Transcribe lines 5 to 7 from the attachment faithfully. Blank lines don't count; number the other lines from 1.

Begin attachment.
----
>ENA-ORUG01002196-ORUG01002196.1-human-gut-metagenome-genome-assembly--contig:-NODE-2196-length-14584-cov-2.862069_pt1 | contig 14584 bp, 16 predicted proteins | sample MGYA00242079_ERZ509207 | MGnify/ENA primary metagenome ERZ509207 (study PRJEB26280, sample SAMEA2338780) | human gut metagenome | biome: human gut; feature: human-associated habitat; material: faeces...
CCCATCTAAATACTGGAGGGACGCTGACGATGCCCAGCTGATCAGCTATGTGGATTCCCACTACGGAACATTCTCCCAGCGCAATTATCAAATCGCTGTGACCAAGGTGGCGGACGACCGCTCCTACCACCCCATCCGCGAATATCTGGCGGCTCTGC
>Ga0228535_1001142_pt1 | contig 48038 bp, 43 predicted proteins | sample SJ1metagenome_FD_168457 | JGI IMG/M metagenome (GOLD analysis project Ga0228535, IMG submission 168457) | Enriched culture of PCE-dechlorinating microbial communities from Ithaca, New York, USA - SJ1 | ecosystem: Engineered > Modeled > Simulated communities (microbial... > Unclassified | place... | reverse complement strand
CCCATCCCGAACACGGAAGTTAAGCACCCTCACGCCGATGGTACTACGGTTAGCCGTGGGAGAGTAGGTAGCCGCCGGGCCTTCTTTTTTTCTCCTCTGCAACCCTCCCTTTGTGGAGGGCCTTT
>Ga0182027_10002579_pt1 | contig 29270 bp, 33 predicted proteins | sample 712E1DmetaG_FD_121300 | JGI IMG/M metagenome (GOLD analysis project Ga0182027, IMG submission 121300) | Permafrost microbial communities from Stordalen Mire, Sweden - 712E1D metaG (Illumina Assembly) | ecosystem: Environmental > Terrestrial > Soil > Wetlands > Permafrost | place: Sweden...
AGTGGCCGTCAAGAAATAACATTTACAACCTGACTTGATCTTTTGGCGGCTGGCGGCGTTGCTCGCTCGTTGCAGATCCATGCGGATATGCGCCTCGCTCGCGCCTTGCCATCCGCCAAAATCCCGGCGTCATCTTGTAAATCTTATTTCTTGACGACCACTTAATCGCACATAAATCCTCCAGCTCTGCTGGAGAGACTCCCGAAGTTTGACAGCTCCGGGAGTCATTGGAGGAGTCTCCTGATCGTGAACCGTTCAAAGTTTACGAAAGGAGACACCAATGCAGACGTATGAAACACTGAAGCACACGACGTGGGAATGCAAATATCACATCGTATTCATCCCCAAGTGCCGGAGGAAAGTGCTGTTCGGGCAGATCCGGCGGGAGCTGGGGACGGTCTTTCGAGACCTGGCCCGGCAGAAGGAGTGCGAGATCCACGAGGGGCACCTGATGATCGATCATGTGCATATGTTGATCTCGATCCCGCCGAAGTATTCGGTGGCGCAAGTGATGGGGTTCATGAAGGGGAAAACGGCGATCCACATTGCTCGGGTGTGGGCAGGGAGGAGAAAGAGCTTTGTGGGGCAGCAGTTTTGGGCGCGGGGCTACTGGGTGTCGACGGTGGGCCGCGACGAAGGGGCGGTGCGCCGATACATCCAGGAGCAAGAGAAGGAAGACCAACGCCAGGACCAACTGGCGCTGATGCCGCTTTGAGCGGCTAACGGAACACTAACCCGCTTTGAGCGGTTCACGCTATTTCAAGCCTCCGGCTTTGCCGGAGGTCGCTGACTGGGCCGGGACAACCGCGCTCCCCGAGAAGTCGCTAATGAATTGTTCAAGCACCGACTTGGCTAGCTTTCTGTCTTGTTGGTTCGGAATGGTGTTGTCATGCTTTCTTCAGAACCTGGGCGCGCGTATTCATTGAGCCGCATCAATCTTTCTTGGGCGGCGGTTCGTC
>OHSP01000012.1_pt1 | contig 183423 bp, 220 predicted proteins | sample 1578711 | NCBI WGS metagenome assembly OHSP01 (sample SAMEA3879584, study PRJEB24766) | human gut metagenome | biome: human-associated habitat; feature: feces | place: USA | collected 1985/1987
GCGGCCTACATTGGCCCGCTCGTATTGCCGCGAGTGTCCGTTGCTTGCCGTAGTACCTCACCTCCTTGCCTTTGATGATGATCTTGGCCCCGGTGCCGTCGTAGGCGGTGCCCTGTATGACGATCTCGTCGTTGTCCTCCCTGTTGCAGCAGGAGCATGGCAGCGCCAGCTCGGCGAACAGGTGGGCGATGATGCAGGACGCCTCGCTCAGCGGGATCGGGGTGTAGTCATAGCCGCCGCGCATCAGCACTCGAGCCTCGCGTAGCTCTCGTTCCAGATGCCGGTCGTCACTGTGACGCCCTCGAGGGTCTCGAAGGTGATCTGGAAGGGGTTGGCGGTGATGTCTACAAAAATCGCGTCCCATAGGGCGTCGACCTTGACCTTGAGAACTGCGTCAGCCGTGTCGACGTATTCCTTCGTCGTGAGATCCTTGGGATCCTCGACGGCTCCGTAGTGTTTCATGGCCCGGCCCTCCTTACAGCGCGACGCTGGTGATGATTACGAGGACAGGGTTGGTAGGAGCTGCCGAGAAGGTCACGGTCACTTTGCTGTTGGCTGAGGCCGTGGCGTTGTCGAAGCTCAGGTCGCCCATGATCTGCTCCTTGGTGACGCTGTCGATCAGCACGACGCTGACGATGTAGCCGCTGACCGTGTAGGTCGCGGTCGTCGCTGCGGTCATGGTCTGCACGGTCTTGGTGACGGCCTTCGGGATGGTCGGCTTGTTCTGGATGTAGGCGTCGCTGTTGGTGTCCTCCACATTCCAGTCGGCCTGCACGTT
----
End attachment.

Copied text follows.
>Ga0182027_10002579_pt1 | contig 29270 bp, 33 predicted proteins | sample 712E1DmetaG_FD_121300 | JGI IMG/M metagenome (GOLD analysis project Ga0182027, IMG submission 121300) | Permafrost microbial communities from Stordalen Mire, Sweden - 712E1D metaG (Illumina Assembly) | ecosystem: Environmental > Terrestrial > Soil > Wetlands > Permafrost | place: Sweden...
AGTGGCCGTCAAGAAATAACATTTACAACCTGACTTGATCTTTTGGCGGCTGGCGGCGTTGCTCGCTCGTTGCAGATCCATGCGGATATGCGCCTCGCTCGCGCCTTGCCATCCGCCAAAATCCCGGCGTCATCTTGTAAATCTTATTTCTTGACGACCACTTAATCGCACATAAATCCTCCAGCTCTGCTGGAGAGACTCCCGAAGTTTGACAGCTCCGGGAGTCATTGGAGGAGTCTCCTGATCGTGAACCGTTCAAAGTTTACGAAAGGAGACACCAATGCAGACGTATGAAACACTGAAGCACACGACGTGGGAATGCAAATATCACATCGTATTCATCCCCAAGTGCCGGAGGAAAGTGCTGTTCGGGCAGATCCGGCGGGAGCTGGGGACGGTCTTTCGAGACCTGGCCCGGCAGAAGGAGTGCGAGATCCACGAGGGGCACCTGATGATCGATCATGTGCATATGTTGATCTCGATCCCGCCGAAGTATTCGGTGGCGCAAGTGATGGGGTTCATGAAGGGGAAAACGGCGATCCACATTGCTCGGGTGTGGGCAGGGAGGAGAAAGAGCTTTGTGGGGCAGCAGTTTTGGGCGCGGGGCTACTGGGTGTCGACGGTGGGCCGCGACGAAGGGGCGGTGCGCCGATACATCCAGGAGCAAGAGAAGGAAGACCAACGCCAGGACCAACTGGCGCTGATGCCGCTTTGAGCGGCTAACGGAACACTAACCCGCTTTGAGCGGTTCACGCTATTTCAAGCCTCCGGCTTTGCCGGAGGTCGCTGACTGGGCCGGGACAACCGCGCTCCCCGAGAAGTCGCTAATGAATTGTTCAAGCACCGACTTGGCTAGCTTTCTGTCTTGTTGGTTCGGAATGGTGTTGTCATGCTTTCTTCAGAACCTGGGCGCGCGTATTCATTGAGCCGCATCAATCTTTCTTGGGCGGCGGTTCGTC
>OHSP01000012.1_pt1 | contig 183423 bp, 220 predicted proteins | sample 1578711 | NCBI WGS metagenome assembly OHSP01 (sample SAMEA3879584, study PRJEB24766) | human gut metagenome | biome: human-associated habitat; feature: feces | place: USA | collected 1985/1987